Some of the earliest classic PC games were called "text adventures," and consisted of little more than text on a screen, with some rudimentary user-input moving the story along. The Zork series is perhaps the best-known example of this nearly extinct genre. Now, the first-ever text adventure computer game, 1976's Colossal Cave Adventure, has been uploaded in a creator-endorsed open-source format that plays on modern computer operating systems.
As noted by Motherboard, the game has recently been uploaded to open-source portal GitLab. The game, developed by programmer William Crowther on giant mainframe computers, went through versions written in Fortran and C before being ported by Microsoft to work in MS-DOS 1.0 in the early 1980s. Various browser-based remakes and copycats have been floating around for years, including this one on the website for the AMC show Halt and Catch Fire.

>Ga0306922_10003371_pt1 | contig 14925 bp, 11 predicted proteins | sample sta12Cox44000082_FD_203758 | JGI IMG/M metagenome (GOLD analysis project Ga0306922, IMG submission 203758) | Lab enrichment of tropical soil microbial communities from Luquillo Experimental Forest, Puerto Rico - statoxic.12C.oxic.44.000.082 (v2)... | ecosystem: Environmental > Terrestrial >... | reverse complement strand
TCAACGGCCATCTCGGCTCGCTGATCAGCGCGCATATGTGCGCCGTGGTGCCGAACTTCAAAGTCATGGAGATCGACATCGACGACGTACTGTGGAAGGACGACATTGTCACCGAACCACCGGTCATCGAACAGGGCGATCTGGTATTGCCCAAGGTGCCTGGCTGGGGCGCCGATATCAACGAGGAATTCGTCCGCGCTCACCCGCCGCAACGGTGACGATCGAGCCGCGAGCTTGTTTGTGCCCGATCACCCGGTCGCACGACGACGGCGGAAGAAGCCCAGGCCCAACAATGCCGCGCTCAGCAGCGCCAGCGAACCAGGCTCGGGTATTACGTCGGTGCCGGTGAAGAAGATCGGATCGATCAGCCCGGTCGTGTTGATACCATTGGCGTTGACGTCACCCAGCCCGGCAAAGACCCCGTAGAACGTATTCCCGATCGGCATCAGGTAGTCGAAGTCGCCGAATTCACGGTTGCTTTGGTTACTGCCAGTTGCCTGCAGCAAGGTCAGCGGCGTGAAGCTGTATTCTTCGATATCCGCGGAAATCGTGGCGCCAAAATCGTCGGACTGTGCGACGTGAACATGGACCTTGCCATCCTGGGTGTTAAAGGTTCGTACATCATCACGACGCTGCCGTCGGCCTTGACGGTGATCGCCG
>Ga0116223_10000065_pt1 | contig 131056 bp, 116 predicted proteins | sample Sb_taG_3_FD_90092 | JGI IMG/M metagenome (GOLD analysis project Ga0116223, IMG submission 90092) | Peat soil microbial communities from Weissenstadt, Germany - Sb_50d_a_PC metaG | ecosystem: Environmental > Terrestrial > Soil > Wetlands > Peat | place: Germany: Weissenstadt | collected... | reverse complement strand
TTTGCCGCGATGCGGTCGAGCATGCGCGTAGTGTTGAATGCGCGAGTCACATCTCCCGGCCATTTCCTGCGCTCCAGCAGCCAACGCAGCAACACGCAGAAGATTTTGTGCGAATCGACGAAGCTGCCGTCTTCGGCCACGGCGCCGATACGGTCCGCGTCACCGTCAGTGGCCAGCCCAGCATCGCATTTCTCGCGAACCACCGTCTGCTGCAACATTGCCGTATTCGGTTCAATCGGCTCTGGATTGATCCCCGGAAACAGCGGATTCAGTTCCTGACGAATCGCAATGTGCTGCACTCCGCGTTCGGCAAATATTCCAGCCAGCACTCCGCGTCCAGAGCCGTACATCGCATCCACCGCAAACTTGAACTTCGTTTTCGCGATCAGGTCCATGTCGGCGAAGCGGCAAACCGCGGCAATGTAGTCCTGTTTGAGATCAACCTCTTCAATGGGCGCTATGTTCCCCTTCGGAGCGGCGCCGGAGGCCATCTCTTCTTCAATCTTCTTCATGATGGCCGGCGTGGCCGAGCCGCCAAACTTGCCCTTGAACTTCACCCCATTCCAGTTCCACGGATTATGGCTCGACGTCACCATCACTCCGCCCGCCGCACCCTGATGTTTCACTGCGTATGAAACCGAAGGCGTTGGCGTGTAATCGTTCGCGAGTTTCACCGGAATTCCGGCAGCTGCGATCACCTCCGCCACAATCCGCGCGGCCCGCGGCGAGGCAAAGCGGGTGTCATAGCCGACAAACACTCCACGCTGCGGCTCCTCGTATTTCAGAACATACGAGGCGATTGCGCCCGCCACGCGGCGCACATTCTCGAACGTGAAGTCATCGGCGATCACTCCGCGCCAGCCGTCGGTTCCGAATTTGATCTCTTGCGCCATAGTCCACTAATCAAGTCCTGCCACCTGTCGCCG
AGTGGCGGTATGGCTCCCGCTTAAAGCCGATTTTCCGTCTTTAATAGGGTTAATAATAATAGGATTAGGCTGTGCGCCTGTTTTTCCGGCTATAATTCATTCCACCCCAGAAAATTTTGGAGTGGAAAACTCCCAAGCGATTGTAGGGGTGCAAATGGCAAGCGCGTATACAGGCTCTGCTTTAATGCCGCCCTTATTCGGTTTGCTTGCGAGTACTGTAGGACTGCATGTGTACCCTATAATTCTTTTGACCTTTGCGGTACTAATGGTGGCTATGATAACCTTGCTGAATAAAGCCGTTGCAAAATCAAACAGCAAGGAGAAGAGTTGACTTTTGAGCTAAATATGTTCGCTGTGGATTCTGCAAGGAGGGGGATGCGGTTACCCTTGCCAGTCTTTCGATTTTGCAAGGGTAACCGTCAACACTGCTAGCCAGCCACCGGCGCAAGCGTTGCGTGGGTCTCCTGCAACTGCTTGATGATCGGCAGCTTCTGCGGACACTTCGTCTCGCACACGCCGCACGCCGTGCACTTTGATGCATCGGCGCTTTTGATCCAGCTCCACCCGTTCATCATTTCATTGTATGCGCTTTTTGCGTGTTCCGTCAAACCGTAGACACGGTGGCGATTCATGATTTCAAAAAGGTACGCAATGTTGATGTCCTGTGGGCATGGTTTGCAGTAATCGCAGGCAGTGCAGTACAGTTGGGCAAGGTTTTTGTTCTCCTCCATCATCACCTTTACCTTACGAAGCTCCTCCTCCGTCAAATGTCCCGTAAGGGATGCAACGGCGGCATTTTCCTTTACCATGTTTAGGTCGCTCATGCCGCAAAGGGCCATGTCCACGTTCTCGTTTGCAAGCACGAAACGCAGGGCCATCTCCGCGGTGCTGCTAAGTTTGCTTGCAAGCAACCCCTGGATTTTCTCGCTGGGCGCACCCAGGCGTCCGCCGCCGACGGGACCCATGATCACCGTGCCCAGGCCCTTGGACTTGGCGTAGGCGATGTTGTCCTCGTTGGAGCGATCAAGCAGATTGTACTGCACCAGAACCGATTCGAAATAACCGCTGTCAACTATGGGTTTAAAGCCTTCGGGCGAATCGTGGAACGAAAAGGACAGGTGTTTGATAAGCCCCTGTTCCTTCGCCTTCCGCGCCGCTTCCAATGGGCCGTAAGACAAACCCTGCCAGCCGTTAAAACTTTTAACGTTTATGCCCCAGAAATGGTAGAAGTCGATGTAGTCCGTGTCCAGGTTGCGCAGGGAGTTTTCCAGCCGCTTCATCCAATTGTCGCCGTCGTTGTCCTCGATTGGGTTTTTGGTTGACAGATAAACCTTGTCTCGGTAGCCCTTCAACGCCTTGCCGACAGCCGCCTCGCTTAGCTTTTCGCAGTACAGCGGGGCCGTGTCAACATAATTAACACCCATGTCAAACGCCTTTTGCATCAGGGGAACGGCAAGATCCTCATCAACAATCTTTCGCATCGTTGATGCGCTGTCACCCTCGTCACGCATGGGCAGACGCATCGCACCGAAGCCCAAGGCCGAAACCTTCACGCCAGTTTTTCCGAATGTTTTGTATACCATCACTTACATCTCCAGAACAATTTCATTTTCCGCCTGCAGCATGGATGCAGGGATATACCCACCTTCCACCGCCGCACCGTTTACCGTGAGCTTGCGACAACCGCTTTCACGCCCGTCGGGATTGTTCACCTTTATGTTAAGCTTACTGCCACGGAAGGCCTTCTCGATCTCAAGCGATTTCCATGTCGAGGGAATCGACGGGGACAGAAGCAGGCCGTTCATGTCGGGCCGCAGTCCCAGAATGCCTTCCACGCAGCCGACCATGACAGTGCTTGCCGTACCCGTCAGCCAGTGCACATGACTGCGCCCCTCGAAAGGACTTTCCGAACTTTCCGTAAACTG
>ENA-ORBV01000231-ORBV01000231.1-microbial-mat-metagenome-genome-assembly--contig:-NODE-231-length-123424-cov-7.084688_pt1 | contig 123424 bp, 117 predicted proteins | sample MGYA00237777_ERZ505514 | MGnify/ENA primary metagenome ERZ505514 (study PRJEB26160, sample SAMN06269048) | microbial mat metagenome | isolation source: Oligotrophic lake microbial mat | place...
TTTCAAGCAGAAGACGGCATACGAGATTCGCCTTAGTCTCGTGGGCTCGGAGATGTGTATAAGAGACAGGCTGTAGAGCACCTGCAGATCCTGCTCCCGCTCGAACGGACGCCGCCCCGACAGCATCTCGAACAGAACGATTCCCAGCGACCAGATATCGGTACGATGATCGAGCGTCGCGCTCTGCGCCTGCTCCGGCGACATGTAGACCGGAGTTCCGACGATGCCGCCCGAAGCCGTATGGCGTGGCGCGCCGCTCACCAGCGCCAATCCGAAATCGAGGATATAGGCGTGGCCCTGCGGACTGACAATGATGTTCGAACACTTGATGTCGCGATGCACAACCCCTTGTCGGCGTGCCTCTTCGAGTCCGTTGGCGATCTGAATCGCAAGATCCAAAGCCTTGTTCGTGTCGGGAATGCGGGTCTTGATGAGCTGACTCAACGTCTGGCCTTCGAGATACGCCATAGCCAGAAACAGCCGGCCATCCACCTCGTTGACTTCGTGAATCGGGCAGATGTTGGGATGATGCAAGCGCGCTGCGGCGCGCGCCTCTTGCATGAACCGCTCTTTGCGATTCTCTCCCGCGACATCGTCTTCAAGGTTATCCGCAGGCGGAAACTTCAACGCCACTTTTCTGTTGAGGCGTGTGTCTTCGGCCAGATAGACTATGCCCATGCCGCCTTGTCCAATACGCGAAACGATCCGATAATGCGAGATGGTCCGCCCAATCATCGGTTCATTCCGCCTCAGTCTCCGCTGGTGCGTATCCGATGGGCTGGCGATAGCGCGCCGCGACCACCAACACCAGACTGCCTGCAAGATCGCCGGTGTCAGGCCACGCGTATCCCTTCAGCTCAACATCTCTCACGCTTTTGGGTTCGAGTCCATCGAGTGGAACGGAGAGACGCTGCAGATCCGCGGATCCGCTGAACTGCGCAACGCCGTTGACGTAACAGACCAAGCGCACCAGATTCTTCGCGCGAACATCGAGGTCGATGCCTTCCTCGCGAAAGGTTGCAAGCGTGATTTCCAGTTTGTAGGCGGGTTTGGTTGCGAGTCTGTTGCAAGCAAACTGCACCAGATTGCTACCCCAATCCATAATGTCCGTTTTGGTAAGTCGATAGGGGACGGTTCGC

Open-source advocate Eric Raymond is behind this new version, and he writes on his blog:
"Crowther & Woods's final version - Adventure 2.5 from 1995 - has never been packaged for modern systems and distributed under an open-source license...With the approval of its authors, I bring you Open Adventure. And with it some thoughts about what it means to be respectful of an important historical artifact when it happens to be software. This is code that fully deserves to be in any museum of the great artifacts of hacker history."